In 1871, the English doctor RICHARD LEACH MADDOX succeeded in developing a dry plate with a bromide silver gelatine layer whose light sensitivity was equal to that of the wet plate. This finally displaced the wet plate process. The photographer could make as many dry plates as he wanted and no longer needed to carry his entire darkroom with him. The new technique led to the rise of travel photography.
Hand-held camera and roll film: photography for everyone
Towards the end of the 19th century, a series of discoveries took place that advanced the development of photography. The concern of the American GEORGE EASTMAN (1854-1932), a young bank clerk who was very interested in photography, was to replace the difficult-to-handle plate process. He developed a roll film that consisted of paper made sensitive with gelatin emulsion and fit into plate cameras common at the time. He also founded the Kodak company and constructed the first roll-film camera in 1888. It did not require a tripod, was easy to handle and light in weight. The Kodak camera contained a film with 100 exposures, which was sent back to the Kodak company for development after use. Subsequently, the roll film process was improved by replacing the paper roll film with a celluloid roll film. The latter was developed independently by HANNIBAL W. GOODWIN (1822-1900) and GEORGE EASTMAN in the late 1880s. The above inventions revolutionised photography. The age of amateur photography had begun.
Development of photography in the 20th century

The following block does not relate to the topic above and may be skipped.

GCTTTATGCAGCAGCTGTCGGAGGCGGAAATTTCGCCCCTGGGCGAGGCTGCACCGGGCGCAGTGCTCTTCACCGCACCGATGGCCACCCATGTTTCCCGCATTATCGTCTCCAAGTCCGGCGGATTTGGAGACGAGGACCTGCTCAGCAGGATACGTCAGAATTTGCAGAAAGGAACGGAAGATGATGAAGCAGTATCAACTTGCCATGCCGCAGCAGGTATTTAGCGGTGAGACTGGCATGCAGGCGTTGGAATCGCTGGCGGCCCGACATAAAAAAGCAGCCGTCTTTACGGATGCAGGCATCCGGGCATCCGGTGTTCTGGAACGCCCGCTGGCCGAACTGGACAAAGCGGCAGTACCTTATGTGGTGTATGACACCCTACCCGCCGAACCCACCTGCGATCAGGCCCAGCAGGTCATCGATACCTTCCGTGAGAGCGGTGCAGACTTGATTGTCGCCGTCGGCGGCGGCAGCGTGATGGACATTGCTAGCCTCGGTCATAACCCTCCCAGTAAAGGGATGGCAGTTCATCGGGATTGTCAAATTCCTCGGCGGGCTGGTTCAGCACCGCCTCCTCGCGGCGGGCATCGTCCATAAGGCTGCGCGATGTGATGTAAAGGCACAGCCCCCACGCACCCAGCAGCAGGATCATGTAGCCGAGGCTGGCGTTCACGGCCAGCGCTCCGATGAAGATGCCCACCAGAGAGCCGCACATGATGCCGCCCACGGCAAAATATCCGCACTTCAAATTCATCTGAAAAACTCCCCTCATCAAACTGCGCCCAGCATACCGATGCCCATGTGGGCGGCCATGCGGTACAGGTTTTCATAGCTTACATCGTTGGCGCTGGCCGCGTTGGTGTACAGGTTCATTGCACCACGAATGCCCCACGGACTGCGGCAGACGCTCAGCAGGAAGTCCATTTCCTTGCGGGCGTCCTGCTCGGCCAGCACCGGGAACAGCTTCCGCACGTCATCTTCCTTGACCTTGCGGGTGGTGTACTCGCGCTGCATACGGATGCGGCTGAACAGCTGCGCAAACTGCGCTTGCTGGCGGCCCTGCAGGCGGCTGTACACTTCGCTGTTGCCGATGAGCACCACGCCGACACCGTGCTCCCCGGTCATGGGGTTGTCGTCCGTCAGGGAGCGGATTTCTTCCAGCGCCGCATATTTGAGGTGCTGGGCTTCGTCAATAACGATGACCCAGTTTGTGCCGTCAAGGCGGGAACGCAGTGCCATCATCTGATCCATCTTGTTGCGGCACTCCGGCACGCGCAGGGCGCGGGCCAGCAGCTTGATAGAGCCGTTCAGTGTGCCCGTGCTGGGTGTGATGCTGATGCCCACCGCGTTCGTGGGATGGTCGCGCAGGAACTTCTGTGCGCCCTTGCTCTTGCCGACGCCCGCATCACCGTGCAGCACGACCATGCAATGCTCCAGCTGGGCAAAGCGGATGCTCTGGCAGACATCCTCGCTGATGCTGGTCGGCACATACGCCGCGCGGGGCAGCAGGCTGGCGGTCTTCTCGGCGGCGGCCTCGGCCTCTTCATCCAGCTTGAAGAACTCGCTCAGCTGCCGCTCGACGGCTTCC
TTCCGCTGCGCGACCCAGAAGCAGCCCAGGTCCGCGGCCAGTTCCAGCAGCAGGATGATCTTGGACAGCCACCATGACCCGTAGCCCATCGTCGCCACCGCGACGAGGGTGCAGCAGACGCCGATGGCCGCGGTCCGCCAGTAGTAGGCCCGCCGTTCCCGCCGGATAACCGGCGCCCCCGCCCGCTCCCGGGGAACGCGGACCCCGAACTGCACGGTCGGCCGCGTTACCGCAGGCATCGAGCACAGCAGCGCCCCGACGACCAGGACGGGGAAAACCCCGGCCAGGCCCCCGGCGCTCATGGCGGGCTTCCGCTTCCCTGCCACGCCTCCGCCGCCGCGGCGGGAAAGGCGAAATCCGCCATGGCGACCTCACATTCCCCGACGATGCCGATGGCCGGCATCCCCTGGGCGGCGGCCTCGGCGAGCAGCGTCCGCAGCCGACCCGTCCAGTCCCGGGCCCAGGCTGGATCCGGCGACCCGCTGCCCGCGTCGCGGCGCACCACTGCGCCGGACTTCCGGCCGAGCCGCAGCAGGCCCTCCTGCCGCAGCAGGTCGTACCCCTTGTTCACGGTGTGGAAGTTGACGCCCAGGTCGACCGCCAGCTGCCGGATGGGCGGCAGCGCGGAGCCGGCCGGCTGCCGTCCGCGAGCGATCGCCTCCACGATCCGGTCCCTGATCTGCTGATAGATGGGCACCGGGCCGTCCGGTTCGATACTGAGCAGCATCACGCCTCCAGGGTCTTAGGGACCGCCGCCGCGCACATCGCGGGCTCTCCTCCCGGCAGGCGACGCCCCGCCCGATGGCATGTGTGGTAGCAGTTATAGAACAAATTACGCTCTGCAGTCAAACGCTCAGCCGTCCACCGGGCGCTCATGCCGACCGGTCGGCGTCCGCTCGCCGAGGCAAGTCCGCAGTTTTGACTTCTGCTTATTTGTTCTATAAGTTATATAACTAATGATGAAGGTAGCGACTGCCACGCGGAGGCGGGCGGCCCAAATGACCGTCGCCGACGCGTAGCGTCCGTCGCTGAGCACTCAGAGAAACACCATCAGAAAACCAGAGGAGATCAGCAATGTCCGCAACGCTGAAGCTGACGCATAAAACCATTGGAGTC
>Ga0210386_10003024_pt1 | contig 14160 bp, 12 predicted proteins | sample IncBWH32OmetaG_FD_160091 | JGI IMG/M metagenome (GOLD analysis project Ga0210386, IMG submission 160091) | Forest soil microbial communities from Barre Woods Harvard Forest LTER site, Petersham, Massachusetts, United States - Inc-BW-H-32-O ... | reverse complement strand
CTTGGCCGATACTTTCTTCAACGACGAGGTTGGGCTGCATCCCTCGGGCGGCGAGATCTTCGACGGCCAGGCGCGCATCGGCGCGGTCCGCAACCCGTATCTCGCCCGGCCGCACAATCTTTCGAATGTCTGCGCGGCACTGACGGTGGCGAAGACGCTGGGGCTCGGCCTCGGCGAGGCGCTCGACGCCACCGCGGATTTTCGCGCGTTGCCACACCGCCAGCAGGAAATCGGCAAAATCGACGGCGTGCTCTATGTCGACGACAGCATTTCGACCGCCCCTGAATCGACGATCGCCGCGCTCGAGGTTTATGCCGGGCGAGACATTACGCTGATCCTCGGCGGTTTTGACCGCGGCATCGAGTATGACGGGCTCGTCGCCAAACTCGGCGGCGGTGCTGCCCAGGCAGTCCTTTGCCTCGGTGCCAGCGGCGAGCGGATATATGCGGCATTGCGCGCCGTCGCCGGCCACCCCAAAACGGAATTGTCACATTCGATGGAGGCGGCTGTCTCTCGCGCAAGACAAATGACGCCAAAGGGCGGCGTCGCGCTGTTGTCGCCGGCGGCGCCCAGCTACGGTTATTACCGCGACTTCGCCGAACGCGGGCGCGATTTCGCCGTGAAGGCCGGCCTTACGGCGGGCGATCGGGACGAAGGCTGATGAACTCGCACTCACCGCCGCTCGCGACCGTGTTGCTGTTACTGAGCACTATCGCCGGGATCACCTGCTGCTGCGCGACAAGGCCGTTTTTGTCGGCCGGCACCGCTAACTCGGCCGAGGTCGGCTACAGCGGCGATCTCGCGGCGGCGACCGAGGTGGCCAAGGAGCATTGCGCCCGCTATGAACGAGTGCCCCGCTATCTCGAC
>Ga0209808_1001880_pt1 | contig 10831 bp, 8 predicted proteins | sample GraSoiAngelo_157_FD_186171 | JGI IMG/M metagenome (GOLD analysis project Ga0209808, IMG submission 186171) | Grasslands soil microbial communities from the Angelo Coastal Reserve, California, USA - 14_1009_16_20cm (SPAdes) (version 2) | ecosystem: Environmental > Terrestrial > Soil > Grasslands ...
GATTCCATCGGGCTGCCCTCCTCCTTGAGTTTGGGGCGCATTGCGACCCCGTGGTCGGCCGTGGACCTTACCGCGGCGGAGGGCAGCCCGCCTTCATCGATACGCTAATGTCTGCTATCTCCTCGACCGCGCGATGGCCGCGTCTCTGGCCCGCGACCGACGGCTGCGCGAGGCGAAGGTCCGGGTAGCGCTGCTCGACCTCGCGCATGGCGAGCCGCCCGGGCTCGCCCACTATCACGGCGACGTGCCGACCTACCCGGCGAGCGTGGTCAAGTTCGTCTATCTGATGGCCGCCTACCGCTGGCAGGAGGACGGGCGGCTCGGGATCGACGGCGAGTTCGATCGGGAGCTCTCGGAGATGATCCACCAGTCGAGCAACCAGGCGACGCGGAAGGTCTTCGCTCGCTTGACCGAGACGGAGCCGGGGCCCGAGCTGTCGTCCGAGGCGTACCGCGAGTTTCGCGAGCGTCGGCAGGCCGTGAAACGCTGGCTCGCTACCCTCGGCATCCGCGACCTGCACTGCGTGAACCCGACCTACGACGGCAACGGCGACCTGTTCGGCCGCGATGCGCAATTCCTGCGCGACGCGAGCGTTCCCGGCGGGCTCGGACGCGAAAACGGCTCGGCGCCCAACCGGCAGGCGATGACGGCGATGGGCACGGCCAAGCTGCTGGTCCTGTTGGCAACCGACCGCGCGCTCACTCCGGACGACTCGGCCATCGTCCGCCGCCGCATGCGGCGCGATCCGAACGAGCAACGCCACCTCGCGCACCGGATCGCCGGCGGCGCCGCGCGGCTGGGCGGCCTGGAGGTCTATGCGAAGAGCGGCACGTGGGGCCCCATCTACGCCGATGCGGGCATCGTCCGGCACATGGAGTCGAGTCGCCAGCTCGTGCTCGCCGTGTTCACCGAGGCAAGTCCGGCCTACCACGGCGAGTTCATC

In the 20th century, the development of photography was driven by further important inventions: Due to the improvement of the sensitivity of the film material, the recording formats became smaller and smaller. In 1923, the first 35 mm camera with the name "Leica" was created. It was even smaller and easier to handle than the previous cameras and also had a viewfinder. Another milestone in the history of photography was the development of colour photography. Two companies provided the decisive development work: the Kodak company brought the "Kodachrome reversal colour film" onto the market in 1935, and the German Agfa company introduced the "Agfacolor multilayer film" in 1936. In the early 1940s, the first colour negative-positive films were available. Colour photography was mainly used by professional photographers - and it took a good 20 years before it also became established in the amateur sector. Other significant inventions in the mid-20th century were the presentation of the first two-lens roll-film SLR camera (Rolleiflex, 1928) and the first zoom lens (1959), as well as the development of the Polaroid black-and-white process (1947) and the Polaroid colour process (1963).
Photography has hardly changed in its basic features since the introduction of the first Kodak cameras. Even today, the chemical processes have remained the same. But since the 1960s, electronics have become increasingly important. In 1963, the first camera with automatic focus (autofocus) was developed, in 1991 the first digital camera was created, and in 1995 the first digital amateur cameras came onto the market. Thanks to falling prices for digital cameras and constant improvements in digital image quality, digital photography is gaining ground in both the professional and amateur sectors and in many cases is replacing analogue photography. However, analogue photography still has a large following and will be able to hold its own in the digital age.